- Unique business processes: If your SaaS startup develops a novel method or process, it might also be patentable.
It is possible to raise investments by selling any IPR to your investors. Also, you can acquire different types of investments since investors would like to put their money into a unique product.
Below are the IPRs that you can apply for your SaaS business.
Patents can protect inventions, algorithms, or unique processes for a specified period, usually 20 years.
A typical patenting process for your SaaS business will require the following:
- Search for existing art: Ensure that the invention is unique by thoroughly searching existing patents.
- Prepare and apply: A patent application must describe the invention in detail and explain why it is novel. Consult with a patent attorney, submit the application to the relevant patent office, like the USPTO in the United States, and follow up as needed.
What do investors look for?
If a SaaS startup has patented a unique technology or process, it shows innovation and differentiates the company from competitors.
Investors will thus look into it as a sign of potential market pioneering and are more likely to invest, knowing that the technology is protected against unauthorised use by competitors.
Copyright protects original works of authorship, such as source code or graphical designs of your SaaS products.
A typical process will involve the following.
- Creating document: Maintain detailed records of when the work was created.
- Register the work: Though unnecessary, registration with the relevant governmental office (such as the U.S. Copyright Office) can offer additional legal protection.
- Include copyright notices: Place a clear copyright notice on the work to inform others of your rights.
What do investors look for?
By owning the copyrights to core parts of the software, a SaaS startup can prevent others from copying or distributing their work.
Investors are more inclined to invest in a SaaS startup having copyright since it offers them exclusive control over its creative assets, adding to its overall valuation.
Trademarks protect symbols, names, and slogans that help identify and differentiate your SaaS products.
- Search existing trademarks: Verify that your brand name or logo is not already used.
- Register the trademark: Apply with the appropriate governmental agency, such as the USPTO in the United States.
- Monitor and enforce: Keep an eye on the market to ensure others are not infringing on your trademark, and be prepared to enforce your rights as needed.
What do investors look for?
Investors may view strong branding (protected by trademarks) as a sign of market presence and customer loyalty, increasing the company's attractiveness as an investment opportunity.
Trademarks can help build brand recognition and trust. A well-known brand can be a valuable asset with a certain value for investors.
Angel investments are typically made by affluent, seasoned investors who provide capital to startups in exchange for ownership equity or convertible debt. They are crucial in early-stage startups, especially SaaS companies looking to scale fast.
Here's how and when to look out for them:
Angel investment network
Consider this network as communities of angel investors who come together to find, fund, and support startups. These networks often hold pitch events and provide platforms for startups to connect with potential investors.
How: You can join networks like Techstars by attending public events and engaging with investors.
When to approach?: Usually, after your SaaS startup has developed its minimum viable product (MVP) and needs funding to grow and scale.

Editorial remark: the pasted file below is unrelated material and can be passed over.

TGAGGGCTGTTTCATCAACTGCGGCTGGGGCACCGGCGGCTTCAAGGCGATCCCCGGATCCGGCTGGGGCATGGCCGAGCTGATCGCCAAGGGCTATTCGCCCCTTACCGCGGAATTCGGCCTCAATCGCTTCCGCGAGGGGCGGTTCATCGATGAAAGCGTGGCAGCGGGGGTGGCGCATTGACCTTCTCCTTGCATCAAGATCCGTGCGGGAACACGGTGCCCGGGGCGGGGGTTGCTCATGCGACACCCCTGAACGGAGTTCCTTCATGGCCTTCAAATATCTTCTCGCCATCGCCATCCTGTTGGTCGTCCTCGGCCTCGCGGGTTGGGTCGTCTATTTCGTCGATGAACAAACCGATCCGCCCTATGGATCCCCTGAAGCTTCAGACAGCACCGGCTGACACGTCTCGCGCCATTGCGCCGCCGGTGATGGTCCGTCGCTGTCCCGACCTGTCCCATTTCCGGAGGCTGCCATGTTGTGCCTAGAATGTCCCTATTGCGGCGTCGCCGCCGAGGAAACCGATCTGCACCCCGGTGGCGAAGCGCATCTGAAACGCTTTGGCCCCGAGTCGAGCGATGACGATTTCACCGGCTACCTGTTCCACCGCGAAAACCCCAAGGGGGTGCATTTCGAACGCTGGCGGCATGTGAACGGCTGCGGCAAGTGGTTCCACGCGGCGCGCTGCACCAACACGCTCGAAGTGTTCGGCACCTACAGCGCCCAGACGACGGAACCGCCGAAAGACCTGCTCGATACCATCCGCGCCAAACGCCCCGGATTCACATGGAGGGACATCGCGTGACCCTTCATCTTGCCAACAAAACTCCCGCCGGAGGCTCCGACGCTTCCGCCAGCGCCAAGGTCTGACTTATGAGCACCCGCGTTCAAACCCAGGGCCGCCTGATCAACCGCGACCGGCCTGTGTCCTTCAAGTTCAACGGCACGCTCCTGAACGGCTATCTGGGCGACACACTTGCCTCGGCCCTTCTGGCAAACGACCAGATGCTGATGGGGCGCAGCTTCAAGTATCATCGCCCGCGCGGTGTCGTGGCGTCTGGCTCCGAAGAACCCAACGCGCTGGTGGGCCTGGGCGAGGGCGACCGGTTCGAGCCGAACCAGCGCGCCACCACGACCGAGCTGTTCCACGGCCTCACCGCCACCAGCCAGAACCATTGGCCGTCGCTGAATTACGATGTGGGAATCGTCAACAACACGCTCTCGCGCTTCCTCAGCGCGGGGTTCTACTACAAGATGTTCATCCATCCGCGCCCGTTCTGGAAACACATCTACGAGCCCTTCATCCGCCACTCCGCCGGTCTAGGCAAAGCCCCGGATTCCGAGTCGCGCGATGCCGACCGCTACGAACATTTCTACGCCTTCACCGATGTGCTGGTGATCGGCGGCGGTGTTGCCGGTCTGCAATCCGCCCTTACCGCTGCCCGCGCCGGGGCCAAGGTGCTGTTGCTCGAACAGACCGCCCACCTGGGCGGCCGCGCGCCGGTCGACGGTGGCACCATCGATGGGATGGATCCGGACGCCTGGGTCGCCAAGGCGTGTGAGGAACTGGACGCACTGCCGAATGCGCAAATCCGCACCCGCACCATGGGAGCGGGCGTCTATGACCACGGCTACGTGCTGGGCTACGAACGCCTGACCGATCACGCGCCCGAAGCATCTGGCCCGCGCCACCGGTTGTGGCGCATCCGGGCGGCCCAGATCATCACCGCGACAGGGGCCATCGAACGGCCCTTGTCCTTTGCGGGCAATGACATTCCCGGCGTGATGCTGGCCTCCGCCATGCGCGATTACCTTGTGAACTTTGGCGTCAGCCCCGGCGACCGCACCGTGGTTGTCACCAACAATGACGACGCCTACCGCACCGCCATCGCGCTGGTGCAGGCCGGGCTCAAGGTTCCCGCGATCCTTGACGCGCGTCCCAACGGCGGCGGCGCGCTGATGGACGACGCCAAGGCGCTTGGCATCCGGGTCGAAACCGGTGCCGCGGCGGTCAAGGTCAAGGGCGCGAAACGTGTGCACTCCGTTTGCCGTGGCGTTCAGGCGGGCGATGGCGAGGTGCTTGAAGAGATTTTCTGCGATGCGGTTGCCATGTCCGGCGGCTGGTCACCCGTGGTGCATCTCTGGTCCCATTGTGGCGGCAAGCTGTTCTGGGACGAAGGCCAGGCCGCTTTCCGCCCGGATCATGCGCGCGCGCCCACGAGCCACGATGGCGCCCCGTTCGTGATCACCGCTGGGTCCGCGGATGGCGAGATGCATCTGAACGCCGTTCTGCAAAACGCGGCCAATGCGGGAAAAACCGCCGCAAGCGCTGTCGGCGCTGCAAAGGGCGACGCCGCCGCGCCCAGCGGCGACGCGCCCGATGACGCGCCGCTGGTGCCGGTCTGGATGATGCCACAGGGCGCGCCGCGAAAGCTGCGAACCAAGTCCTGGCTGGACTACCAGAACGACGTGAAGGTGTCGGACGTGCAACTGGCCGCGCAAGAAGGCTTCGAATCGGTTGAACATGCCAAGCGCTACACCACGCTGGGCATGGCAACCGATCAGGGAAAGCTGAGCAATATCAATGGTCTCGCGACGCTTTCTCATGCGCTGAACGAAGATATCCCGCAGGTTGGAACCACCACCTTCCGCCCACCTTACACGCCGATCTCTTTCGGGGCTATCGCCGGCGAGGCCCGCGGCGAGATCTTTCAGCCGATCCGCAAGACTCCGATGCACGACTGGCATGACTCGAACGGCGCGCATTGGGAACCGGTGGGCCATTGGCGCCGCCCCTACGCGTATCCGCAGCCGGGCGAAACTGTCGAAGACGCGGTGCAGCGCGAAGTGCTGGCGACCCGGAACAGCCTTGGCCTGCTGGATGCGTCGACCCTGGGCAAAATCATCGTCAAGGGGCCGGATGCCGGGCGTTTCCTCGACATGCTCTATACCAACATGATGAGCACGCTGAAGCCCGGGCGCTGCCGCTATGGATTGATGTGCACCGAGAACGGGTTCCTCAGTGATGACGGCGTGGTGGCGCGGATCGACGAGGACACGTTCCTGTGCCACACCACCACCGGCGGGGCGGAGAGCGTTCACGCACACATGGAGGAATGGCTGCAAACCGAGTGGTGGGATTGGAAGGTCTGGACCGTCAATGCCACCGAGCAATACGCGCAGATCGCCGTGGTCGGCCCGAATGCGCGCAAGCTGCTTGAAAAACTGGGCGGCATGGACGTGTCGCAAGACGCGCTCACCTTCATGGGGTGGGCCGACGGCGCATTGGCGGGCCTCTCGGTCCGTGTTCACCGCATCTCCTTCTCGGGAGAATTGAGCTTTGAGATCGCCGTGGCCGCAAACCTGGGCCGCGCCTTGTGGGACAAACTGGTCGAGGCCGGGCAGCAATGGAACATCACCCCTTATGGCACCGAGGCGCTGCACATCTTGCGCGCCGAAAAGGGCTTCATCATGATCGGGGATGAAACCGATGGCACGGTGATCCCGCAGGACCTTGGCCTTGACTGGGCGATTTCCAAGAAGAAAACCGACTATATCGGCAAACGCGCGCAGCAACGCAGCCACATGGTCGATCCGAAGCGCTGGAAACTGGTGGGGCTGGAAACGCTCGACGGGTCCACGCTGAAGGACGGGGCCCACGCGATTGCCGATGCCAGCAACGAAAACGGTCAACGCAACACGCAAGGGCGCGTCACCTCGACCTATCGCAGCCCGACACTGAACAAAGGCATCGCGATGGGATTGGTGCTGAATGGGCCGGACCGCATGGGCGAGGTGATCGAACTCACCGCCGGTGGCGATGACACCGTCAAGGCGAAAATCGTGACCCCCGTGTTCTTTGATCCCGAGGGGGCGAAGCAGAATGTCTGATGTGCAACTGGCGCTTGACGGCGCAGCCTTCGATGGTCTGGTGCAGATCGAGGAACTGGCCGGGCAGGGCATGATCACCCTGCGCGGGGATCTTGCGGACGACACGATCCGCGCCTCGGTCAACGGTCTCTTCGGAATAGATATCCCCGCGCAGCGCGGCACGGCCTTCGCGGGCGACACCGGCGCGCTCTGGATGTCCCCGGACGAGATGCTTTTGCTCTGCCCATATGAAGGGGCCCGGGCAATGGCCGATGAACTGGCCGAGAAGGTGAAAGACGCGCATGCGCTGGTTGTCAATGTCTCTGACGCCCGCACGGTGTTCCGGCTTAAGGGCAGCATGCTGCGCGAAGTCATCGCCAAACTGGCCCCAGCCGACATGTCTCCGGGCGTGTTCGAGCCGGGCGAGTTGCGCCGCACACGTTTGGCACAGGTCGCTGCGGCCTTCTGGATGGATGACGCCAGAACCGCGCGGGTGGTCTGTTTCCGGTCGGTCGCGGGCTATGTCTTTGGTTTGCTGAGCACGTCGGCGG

Gust connects startups with angel investors and venture capital firms.
How: Your SaaS startup can create profiles, share pitches, and engage with investors on this platform.
When to approach?: Once your startup has a solid business plan, product, and market validation, get listed on Gust to raise funds for scaling up.
Crunchbase is a platform that provides information about startups, including funding rounds, investors, and industry trends.
How: Use this platform to research potential investors, connect with them, and gain insights into the investment landscape.
When to approach?: Visit this platform to seek external funding and understand who invests in similar companies and industries.
How to Prepare for Angel Investments?
SaaS startups must have basic ideas of their product goal, outline how funds will be used, and remain open to advisor collaboration.
Here are other things that should be considered.
I. Define and set target timelines
Clearly outline the goals and milestones you plan to achieve with the angel investment. Also, commit to a timeline for when you plan to achieve these goals. Ensure the timeline is realistic and aligns with the startup's needs and the investor's expectations.
II. Show how you plan to use funds
Create a transparent plan detailing exactly how the funds will be used, and they will be used for product development, marketing, hiring, etc. Also, explain how their investments will help your SaaS business grow, providing a clear picture of potential returns for the investor.
III. Onboard advisors or stay open to onboarding (new) one
If advisors are already involved, share their expertise and how they contribute to the startup.
Moreover, many angel investors like to be actively involved or may suggest experienced industry professionals as advisors. Be open to this collaboration since it helps value and credibility to the business.
Over to You
From showcasing your brainchild through an MVP to giving your startup wings with angel investments, securing early-stage funding for your SaaS business is a thrilling roller coaster. If you are wondering when a startup should consider fundraising, remember that it is not just about the money but building relationships, sharing visions, and setting the stage for success.
Whether you embrace the wisdom of VC financing, the spark of pre-seed funding, the protection of IPR, or opt for angels, your perfect strategy will be a mix of all based on the stage of your SaaS startup.